[patch] moving macro definitions to defaults.h

Joseph S. Myers joseph@codesourcery.com
Mon Sep 22 17:02:00 GMT 2014


On Mon, 22 Sep 2014, Andrew MacLeod wrote:

> Josephs solution was to identify these and instead put a default definition in
> default.h ...  then change all the uses to #if instead.. ie,
> #if BLAH
> 
> This way we can ensure that the definition has been seen and it will be a
> compile error if not.

No, my suggestion was that whenever possible we should change preprocessor 
conditionals - #ifdef or #if - into C conditionals - "if (MACRO)".

Changing from #ifdef to #if does nothing to make a missing tm.h include 
produce an error - the undefined macro simply quietly gets treated as 0 in 
preprocessor conditionals.  To get an error from #if in such cases, you'd 
need to build GCC with -Wundef (together with existing -Werror), and I'd 
guess there are plenty of places that are not -Wundef clean at present.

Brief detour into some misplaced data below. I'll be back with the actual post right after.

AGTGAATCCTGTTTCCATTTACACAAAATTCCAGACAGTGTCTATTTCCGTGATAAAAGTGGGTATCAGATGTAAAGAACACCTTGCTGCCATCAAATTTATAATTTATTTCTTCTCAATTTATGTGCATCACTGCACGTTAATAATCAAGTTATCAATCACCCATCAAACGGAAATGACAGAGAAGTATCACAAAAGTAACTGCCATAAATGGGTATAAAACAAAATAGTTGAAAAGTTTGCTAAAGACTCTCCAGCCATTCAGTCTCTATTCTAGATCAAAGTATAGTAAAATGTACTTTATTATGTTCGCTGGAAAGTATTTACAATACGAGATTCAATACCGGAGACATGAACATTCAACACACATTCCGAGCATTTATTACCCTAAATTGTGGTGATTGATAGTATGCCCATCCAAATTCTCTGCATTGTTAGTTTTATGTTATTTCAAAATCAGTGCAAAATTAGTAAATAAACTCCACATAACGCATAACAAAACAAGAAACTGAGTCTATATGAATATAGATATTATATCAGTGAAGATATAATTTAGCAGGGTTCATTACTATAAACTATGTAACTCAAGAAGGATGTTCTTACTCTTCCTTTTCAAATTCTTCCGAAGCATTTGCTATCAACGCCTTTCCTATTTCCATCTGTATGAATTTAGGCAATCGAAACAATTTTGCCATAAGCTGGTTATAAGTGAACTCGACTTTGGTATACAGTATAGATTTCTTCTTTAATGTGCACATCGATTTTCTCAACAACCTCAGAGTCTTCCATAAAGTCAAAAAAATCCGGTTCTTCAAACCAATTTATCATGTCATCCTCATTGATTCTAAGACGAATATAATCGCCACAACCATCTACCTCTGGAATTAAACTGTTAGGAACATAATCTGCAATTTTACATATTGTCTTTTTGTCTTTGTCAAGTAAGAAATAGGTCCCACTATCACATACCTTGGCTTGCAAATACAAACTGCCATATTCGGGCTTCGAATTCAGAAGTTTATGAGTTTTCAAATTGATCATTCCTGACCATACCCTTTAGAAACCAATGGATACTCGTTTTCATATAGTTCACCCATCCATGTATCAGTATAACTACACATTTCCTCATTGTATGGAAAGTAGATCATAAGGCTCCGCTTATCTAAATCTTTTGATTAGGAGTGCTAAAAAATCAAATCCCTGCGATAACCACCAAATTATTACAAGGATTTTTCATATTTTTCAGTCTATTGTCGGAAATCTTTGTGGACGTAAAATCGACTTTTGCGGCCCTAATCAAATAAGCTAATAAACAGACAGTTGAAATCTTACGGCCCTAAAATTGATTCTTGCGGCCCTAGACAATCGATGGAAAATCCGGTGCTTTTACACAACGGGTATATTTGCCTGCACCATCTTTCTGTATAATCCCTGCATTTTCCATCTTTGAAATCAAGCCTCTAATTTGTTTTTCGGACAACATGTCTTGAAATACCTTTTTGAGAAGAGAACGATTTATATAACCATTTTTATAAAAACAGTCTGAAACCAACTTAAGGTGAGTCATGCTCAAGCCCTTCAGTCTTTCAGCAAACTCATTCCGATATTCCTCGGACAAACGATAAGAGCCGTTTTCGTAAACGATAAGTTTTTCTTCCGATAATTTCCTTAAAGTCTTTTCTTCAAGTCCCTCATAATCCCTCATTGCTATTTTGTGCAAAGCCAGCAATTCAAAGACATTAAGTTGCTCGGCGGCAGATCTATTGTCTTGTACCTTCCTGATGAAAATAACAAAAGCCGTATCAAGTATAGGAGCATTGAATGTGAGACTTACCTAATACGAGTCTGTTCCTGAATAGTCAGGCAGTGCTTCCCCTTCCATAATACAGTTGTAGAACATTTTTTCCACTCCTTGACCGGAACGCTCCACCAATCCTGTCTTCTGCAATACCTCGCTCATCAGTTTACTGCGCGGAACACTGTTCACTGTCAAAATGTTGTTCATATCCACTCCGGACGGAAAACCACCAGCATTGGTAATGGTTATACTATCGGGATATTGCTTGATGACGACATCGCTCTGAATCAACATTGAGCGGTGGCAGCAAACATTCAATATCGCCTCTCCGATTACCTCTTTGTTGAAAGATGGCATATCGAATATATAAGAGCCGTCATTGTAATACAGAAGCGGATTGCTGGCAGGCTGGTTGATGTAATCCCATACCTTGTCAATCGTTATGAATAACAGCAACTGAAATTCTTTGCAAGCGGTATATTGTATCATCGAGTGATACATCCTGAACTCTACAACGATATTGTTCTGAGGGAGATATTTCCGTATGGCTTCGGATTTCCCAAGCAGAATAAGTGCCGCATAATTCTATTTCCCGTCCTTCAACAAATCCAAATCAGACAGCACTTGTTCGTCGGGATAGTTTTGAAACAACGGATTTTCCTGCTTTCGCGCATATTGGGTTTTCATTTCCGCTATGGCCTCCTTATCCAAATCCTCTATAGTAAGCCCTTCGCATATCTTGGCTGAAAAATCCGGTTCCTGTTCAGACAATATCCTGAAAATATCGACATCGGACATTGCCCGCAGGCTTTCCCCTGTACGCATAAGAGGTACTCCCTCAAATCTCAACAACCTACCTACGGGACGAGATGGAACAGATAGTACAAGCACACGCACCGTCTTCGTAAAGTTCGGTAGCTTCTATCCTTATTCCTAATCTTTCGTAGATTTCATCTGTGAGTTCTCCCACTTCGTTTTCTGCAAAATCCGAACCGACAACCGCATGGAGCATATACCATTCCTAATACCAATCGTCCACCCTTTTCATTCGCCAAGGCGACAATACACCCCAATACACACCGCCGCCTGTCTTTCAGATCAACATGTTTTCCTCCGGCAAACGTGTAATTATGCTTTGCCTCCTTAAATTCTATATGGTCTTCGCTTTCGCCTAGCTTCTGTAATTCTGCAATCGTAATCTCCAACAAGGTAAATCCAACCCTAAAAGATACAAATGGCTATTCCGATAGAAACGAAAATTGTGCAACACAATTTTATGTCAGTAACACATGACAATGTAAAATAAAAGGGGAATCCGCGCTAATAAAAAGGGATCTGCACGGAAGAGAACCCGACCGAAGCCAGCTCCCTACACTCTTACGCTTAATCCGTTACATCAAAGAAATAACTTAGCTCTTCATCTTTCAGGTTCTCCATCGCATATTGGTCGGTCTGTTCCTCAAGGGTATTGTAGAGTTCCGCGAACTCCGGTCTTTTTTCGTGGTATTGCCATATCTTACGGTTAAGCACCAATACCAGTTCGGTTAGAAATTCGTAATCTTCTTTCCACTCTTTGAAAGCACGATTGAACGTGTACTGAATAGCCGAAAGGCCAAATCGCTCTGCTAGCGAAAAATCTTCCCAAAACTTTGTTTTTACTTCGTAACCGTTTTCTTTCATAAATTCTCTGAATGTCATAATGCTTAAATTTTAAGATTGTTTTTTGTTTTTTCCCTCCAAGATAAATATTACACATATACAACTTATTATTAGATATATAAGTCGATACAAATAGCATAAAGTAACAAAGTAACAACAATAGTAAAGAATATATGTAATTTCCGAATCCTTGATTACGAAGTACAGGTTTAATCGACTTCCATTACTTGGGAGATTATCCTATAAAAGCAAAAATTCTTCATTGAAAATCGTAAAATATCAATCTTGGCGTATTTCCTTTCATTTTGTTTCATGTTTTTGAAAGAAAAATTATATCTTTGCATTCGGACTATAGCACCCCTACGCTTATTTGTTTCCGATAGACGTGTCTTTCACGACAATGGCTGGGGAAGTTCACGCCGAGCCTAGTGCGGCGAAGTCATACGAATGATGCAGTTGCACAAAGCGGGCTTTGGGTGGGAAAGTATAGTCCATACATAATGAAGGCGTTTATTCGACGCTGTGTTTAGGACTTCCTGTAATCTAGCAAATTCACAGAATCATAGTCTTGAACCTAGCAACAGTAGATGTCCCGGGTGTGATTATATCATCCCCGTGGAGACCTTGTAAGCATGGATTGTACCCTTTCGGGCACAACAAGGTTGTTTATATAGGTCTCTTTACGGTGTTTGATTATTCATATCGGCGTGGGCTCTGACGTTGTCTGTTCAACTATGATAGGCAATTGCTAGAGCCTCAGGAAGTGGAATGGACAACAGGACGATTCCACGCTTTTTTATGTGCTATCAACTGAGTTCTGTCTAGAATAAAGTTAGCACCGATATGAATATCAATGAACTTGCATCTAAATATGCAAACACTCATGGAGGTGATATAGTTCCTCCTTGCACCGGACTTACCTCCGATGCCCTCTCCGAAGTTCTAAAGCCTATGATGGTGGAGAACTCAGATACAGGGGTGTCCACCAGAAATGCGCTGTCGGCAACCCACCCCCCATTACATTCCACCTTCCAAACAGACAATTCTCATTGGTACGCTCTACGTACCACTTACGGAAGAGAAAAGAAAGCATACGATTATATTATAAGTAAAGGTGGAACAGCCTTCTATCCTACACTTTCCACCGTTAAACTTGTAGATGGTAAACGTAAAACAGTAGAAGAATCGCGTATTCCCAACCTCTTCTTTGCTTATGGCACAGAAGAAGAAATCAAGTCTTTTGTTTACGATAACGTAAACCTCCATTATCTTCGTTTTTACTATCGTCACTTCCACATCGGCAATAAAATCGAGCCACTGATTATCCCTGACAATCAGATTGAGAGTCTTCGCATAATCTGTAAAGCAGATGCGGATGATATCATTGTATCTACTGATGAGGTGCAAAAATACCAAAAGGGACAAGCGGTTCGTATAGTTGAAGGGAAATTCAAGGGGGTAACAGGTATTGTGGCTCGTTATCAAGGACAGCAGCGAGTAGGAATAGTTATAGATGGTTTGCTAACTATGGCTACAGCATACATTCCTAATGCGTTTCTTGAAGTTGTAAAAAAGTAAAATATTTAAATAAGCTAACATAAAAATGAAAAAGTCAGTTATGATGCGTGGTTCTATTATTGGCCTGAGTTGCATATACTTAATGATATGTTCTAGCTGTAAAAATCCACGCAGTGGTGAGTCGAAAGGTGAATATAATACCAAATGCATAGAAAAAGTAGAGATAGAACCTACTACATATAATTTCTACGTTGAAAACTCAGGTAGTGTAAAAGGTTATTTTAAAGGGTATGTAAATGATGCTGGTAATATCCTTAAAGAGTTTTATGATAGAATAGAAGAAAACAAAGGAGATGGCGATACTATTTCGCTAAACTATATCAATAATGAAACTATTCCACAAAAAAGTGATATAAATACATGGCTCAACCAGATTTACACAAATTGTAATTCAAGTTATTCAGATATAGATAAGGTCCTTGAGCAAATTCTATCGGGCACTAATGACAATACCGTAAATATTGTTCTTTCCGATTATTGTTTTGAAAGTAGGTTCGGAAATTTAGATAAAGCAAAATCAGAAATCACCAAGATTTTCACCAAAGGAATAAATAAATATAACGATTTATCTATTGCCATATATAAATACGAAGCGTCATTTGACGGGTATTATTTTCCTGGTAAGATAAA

Now, I think moves of defaults to defaults.h are generally a good idea, 
and that moving from defined/undefined to true/false semantics are also a 
good idea - even if the way the macro is used means you can't take the 
further step of converting from #if to if ().  They don't solve the 
problem of making a missing tm.h include immediately visible, but they 
*do* potentially help with future automatic refactoring to convert target 
macros into hooks.

Obviously such moves do require checking the definitions and uses of the 
macros in question; you need to make sure you catch all places that use 
#ifdef / #if defined etc. on the macro (and make sure they have the same 
default).  And if you're changing the semantics of the macro from defined 
/ undefined to true / false, you need to watch out for any existing 
definitions with an empty expansion, or an expansion to 0, etc.

-- 
Joseph S. Myers
joseph@codesourcery.com



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